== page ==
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Cultural confluence

VISHNUPRIYA BHANDARAM
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Passing by Akim el Sikameya, the French singer with Algerian roots philosophises about music

Different beats Akim El Sikameya
Different beats Akim El Sikameya

H is salt and pepper curly hair keeps bouncing and his French accent butters up ones ears. On a balmy afternoon at Ista, Akim el Sikameya, the Algeria born singer and violinist brings on his Mediterranean charisma with his signature Top-C voice.

Akim is touring the country to promote his latest album, Un Chouia d'amour — a little bit of love. The album is inspired from modern love stories and relationships. He says that the future of music lies in globalisation where distinct cultures can merge together to create a new line of music. Akim uses a mix of genres by incorporating flamenco, gypsy and jazz music. Speaking about India, Akim says that he is heavily inspired by the economic, physical and linguistic diversity of the country. He says that his music aims to be ‘entire cultural'— music without boundaries and inclusive of all. “I have been intrigued by the mystique of this country and my music has influences from the Gypsy music of Rajasthan, so I am very sure that people can relate to my music because I bring local flavours to my music,” he says.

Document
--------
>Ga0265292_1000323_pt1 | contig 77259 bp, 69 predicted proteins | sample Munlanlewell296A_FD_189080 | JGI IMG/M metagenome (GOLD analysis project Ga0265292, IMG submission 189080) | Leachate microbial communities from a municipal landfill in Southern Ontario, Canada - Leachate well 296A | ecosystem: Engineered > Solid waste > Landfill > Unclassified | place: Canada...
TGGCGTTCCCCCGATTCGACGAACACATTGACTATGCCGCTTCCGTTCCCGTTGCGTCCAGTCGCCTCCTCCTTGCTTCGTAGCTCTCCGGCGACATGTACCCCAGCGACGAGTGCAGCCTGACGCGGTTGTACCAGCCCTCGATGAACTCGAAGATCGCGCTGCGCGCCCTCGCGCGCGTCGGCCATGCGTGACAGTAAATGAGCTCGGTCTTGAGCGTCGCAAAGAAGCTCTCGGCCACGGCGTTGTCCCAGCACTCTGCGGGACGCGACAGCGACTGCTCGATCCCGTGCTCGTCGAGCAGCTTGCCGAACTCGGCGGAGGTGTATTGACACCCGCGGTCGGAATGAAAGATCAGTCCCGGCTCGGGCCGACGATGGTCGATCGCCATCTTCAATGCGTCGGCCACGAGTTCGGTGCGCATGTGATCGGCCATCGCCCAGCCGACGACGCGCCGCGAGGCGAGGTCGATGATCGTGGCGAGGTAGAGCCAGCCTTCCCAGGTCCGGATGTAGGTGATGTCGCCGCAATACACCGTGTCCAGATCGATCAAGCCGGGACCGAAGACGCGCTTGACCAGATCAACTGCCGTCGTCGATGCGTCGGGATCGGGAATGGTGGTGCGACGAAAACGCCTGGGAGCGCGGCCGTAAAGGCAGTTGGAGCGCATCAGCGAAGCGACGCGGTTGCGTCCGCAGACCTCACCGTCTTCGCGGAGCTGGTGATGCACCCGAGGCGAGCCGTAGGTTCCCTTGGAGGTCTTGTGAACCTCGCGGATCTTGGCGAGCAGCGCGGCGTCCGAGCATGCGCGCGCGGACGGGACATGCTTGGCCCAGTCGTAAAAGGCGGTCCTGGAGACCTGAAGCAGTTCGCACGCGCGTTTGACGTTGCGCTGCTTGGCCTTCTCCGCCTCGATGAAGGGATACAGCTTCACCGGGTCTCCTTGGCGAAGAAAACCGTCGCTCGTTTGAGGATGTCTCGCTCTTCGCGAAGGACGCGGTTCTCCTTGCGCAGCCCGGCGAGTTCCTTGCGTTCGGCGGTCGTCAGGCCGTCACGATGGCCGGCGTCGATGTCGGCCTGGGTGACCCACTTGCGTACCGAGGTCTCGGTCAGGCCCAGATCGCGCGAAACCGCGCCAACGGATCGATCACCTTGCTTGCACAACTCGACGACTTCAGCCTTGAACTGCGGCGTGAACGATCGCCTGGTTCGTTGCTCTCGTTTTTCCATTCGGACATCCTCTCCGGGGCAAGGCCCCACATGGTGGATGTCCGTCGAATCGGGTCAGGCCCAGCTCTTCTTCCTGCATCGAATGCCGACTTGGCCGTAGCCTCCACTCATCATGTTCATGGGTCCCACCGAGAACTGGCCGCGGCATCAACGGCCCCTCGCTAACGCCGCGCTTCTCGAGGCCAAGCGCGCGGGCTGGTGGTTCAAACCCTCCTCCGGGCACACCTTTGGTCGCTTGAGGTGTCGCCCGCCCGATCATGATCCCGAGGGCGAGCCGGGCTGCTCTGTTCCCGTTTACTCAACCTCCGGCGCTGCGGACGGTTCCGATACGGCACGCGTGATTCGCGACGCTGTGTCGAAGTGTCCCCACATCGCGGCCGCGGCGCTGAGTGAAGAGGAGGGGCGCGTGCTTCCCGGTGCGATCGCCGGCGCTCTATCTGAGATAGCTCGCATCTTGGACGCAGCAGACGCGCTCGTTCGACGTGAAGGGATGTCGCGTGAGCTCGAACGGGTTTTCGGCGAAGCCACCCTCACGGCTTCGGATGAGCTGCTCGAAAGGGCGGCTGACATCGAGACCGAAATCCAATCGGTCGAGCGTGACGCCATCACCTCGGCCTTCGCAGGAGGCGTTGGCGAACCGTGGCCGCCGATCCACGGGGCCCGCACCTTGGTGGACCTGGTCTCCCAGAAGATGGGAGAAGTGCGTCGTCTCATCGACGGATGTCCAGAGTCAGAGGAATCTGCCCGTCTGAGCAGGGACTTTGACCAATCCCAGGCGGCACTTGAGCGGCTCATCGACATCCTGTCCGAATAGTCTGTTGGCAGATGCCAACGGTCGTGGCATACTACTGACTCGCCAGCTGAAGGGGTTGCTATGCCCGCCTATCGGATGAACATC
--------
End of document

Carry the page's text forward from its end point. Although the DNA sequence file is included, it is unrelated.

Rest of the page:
This libertine artiste is also known for his unique style of playing the violin, where he rests the violin on his thigh rather than his neck. He says that this style stemmed out of his need to balance singing along with playing the violin.

How did he get into music? Akim thanks his Andalusian roots and says, “Music was omnipresent in our life. Even if we didn't play music, it would get ingrained in our psyche.” A closet engineer, Akim arrived to Paris in the early 90s to study further, but things took a turn for the better when he met a music producer. “I started getting noticed for my music and I decided to create a space for myself in the music world. Education however is important and is something each individual should not let go,” he adds.

Akim is passionate about Arab-Andalusian music and says the music is more of a philosophy than a musical concept. He explains that it is music born of out three distinct and monotheist culture and is a coming together of those cultures. Music he feels should be free from the traditional; he says that there is a strong need to discover influences and bridge traditional music with the contemporary. “There is a need for us to analyse different styles, mix and match to make the music interesting and soothing to the ears without worrying about being in line with traditional rules of music-making” he says. How does Akim make his music? “I used everything around me, nature, conversations. Everything inspires me. I even use technology, but it's important to know that technology isn't the destination but the road to reaching good music.”

Akim el Sikameya performed at the Qutub Shahi Tombs in the city recently at an event organised by The Alliance Francaise of Hyderabad.

VISHNUPRIYA BHANDARAM

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